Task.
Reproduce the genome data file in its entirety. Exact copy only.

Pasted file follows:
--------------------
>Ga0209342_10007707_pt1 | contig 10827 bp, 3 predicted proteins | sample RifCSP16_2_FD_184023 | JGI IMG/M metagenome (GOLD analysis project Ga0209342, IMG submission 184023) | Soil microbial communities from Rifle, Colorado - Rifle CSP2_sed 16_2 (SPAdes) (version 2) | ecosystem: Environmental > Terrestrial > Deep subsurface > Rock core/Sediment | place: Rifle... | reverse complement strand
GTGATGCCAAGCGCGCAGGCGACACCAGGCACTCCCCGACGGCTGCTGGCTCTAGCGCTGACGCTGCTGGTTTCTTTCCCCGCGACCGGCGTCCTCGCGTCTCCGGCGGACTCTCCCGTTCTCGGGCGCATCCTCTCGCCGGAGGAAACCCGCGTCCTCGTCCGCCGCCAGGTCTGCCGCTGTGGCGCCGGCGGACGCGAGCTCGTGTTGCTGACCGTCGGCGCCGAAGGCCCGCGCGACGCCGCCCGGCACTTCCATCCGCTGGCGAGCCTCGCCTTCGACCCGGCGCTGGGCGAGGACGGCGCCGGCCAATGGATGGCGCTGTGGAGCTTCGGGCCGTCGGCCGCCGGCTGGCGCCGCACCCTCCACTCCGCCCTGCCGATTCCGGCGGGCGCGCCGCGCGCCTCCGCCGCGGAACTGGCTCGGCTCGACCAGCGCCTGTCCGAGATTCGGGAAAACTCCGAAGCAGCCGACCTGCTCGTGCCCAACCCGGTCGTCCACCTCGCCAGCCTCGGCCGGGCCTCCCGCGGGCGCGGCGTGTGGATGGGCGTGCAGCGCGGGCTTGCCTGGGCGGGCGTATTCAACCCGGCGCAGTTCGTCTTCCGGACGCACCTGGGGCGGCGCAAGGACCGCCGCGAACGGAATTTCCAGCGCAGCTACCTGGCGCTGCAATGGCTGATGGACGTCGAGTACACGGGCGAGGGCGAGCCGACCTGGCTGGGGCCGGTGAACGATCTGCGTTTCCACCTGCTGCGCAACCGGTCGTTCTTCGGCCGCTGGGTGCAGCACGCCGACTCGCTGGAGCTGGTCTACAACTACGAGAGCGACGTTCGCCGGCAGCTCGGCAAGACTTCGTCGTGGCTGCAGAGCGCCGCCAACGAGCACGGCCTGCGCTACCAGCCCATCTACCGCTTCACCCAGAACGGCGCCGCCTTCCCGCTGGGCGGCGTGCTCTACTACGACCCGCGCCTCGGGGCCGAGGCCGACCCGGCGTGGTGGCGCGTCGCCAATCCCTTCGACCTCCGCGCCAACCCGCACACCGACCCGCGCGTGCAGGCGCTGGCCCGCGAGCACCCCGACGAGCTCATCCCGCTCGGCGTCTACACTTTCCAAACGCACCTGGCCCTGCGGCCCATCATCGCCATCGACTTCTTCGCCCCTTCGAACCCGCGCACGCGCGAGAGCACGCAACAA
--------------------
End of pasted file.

>Ga0209342_10007707_pt1 | contig 10827 bp, 3 predicted proteins | sample RifCSP16_2_FD_184023 | JGI IMG/M metagenome (GOLD analysis project Ga0209342, IMG submission 184023) | Soil microbial communities from Rifle, Colorado - Rifle CSP2_sed 16_2 (SPAdes) (version 2) | ecosystem: Environmental > Terrestrial > Deep subsurface > Rock core/Sediment | place: Rifle... | reverse complement strand
GTGATGCCAAGCGCGCAGGCGACACCAGGCACTCCCCGACGGCTGCTGGCTCTAGCGCTGACGCTGCTGGTTTCTTTCCCCGCGACCGGCGTCCTCGCGTCTCCGGCGGACTCTCCCGTTCTCGGGCGCATCCTCTCGCCGGAGGAAACCCGCGTCCTCGTCCGCCGCCAGGTCTGCCGCTGTGGCGCCGGCGGACGCGAGCTCGTGTTGCTGACCGTCGGCGCCGAAGGCCCGCGCGACGCCGCCCGGCACTTCCATCCGCTGGCGAGCCTCGCCTTCGACCCGGCGCTGGGCGAGGACGGCGCCGGCCAATGGATGGCGCTGTGGAGCTTCGGGCCGTCGGCCGCCGGCTGGCGCCGCACCCTCCACTCCGCCCTGCCGATTCCGGCGGGCGCGCCGCGCGCCTCCGCCGCGGAACTGGCTCGGCTCGACCAGCGCCTGTCCGAGATTCGGGAAAACTCCGAAGCAGCCGACCTGCTCGTGCCCAACCCGGTCGTCCACCTCGCCAGCCTCGGCCGGGCCTCCCGCGGGCGCGGCGTGTGGATGGGCGTGCAGCGCGGGCTTGCCTGGGCGGGCGTATTCAACCCGGCGCAGTTCGTCTTCCGGACGCACCTGGGGCGGCGCAAGGACCGCCGCGAACGGAATTTCCAGCGCAGCTACCTGGCGCTGCAATGGCTGATGGACGTCGAGTACACGGGCGAGGGCGAGCCGACCTGGCTGGGGCCGGTGAACGATCTGCGTTTCCACCTGCTGCGCAACCGGTCGTTCTTCGGCCGCTGGGTGCAGCACGCCGACTCGCTGGAGCTGGTCTACAACTACGAGAGCGACGTTCGCCGGCAGCTCGGCAAGACTTCGTCGTGGCTGCAGAGCGCCGCCAACGAGCACGGCCTGCGCTACCAGCCCATCTACCGCTTCACCCAGAACGGCGCCGCCTTCCCGCTGGGCGGCGTGCTCTACTACGACCCGCGCCTCGGGGCCGAGGCCGACCCGGCGTGGTGGCGCGTCGCCAATCCCTTCGACCTCCGCGCCAACCCGCACACCGACCCGCGCGTGCAGGCGCTGGCCCGCGAGCACCCCGACGAGCTCATCCCGCTCGGCGTCTACACTTTCCAAACGCACCTGGCCCTGCGGCCCATCATCGCCATCGACTTCTTCGCCCCTTCGAACCCGCGCACGCGCGAGAGCACGCAACAA